Police Inspector General, Sebastian Ndeitunga, has revealed that the police are feeding an average of 3,500 suspects per week in their holding cells across the country, resulting in a massive strain on law enforcement resources, which have already been cut to the bone.
The police chief, who also serves as Interpol’s Vice President for Africa, told the Windhoek Observer this week that the recent Government spending cuts were hitting Namibian police operations hard.
“I am feeding 3,500 inmates, every week. My hands are full. Vehicles are experiencing wear and tear every day, and mileages are high… And then there is the fuel and maintenance of police vehicles.
“The police are mobile, when it comes to investigations, courts and crime preventions. As we speak, I have about 300 people in Etosha and Bwabwata (national parks), who are claiming S&Ts. And I have cases at the High Court, both in Windhoek and in Oshakati. People come and attend court cases here or in Oshakati as witnesses and investigators come all the way from Opuwo, Kavango, Oshikoto and Zambezi. Some court cases or trials take an entire week, so what do I give these people? It is a problem,” Ndeitunga said.
In October this year, Finance Minister Calle Schlettwein presented his mid-term budget review in parliament, where he said the Namibian economy has never before been in such a precarious situation.
Thousands of youth, who had expected to be recruited into the military and police this year were also affected by a Government recruitment freeze.
Ndeitunga said manpower is now becoming a massive challenge, as officers are leaving, retiring or dying.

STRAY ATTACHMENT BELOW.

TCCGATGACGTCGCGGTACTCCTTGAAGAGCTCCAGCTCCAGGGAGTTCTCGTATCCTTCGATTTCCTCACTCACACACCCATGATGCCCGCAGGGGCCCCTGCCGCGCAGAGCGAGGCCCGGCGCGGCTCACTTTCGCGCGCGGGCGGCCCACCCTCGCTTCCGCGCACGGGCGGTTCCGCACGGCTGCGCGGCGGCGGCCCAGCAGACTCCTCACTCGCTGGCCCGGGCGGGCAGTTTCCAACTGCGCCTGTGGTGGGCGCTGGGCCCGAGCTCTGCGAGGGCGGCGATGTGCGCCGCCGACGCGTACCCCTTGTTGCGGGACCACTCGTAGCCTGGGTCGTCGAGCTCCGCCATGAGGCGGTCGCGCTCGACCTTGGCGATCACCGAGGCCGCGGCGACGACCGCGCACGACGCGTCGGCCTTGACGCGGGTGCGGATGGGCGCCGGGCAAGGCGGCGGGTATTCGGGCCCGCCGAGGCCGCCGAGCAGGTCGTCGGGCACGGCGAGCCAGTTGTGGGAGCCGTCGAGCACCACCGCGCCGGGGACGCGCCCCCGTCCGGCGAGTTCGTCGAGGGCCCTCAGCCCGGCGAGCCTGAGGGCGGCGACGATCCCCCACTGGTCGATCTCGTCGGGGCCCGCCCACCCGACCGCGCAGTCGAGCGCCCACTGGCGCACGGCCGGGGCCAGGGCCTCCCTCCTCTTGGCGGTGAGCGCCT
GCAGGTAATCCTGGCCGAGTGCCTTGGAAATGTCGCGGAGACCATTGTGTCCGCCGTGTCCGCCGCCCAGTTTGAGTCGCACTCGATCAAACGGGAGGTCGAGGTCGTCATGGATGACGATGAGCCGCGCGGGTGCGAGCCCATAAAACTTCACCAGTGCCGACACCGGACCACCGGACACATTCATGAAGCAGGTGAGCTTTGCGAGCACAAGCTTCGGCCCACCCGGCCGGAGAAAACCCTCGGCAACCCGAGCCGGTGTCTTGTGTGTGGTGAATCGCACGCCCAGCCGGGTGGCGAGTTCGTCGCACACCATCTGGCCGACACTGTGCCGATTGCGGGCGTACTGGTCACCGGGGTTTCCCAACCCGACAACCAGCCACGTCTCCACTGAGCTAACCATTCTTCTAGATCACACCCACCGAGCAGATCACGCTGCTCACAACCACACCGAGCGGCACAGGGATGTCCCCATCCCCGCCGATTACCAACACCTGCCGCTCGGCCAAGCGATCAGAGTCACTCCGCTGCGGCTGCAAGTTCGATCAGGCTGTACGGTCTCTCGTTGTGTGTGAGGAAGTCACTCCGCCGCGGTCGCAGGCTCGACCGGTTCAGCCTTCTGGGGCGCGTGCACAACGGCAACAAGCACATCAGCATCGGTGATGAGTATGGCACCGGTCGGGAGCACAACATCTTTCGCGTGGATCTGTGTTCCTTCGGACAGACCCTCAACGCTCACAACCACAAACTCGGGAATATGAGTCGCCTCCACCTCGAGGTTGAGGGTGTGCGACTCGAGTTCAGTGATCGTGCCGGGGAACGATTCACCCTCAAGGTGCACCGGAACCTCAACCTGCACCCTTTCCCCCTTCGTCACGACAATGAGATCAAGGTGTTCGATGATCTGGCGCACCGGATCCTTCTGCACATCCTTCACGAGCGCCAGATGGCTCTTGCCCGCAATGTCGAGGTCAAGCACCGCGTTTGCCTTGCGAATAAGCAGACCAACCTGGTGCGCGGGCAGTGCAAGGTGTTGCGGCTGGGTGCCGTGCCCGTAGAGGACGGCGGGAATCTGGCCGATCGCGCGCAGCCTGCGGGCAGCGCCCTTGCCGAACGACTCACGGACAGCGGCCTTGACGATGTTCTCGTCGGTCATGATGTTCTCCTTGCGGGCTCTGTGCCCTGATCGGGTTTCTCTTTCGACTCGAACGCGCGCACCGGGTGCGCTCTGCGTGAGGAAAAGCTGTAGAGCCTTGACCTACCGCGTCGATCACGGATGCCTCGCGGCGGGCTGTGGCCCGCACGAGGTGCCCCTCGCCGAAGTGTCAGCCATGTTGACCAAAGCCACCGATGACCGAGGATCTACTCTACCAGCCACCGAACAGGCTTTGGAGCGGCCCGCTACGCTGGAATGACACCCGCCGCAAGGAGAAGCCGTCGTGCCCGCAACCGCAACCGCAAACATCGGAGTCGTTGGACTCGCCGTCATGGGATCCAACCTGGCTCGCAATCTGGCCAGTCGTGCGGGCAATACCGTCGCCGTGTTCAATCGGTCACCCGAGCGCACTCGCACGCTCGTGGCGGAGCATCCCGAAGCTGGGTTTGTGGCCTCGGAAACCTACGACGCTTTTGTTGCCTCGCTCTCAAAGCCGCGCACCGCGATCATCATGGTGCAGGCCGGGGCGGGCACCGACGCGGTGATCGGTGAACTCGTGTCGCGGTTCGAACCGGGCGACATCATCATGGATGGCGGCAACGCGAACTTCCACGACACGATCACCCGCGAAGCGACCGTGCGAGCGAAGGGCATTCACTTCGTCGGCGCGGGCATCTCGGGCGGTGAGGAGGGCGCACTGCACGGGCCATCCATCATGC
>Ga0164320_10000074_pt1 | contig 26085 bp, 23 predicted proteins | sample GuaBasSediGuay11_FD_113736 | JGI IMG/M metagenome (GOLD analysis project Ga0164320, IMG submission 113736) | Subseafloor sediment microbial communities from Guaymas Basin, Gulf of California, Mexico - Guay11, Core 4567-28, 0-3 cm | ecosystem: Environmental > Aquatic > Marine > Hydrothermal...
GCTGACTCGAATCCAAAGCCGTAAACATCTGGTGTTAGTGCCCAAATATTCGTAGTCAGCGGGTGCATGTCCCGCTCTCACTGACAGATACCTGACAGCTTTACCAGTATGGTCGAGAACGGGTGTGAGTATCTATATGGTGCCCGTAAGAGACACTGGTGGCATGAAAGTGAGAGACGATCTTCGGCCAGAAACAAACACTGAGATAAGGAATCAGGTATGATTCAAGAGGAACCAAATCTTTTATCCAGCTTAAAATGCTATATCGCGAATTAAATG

“I also have a challenge of manpower, I can no longer recruit police officers, because of the budget, and I have a big turnover of people dying, people retiring, people resigning, people being discharged, and they need to be replaced.
“And I need to train officers to capacitate them. Some are to be trained at the borders… and that means I need to have a budget somewhere; as soon as people start interfering with that, then we have a serious problem.
“Government should properly house our police offices and give them enough benefits. I have a problem with the budget. We have had a good plan and good projects, but they have not taken off because of money. This has definitely affected most of the Namibian police operations,” Ndeitunga said.
He said that although he understands the country’s economic challenges, he hopes that voicing out the police’s challenges will make a difference in what they are going through.
“With all this, that does not mean that I do not understand the challenges and difficulties that our country is going through, but I will continue to cry about these things. In Spanish they say, ‘A child that does not cry will never be fed by the mother’. If one is quiet, no one will know you have a problem, so I am talking about my problems,” Ndeitunga added.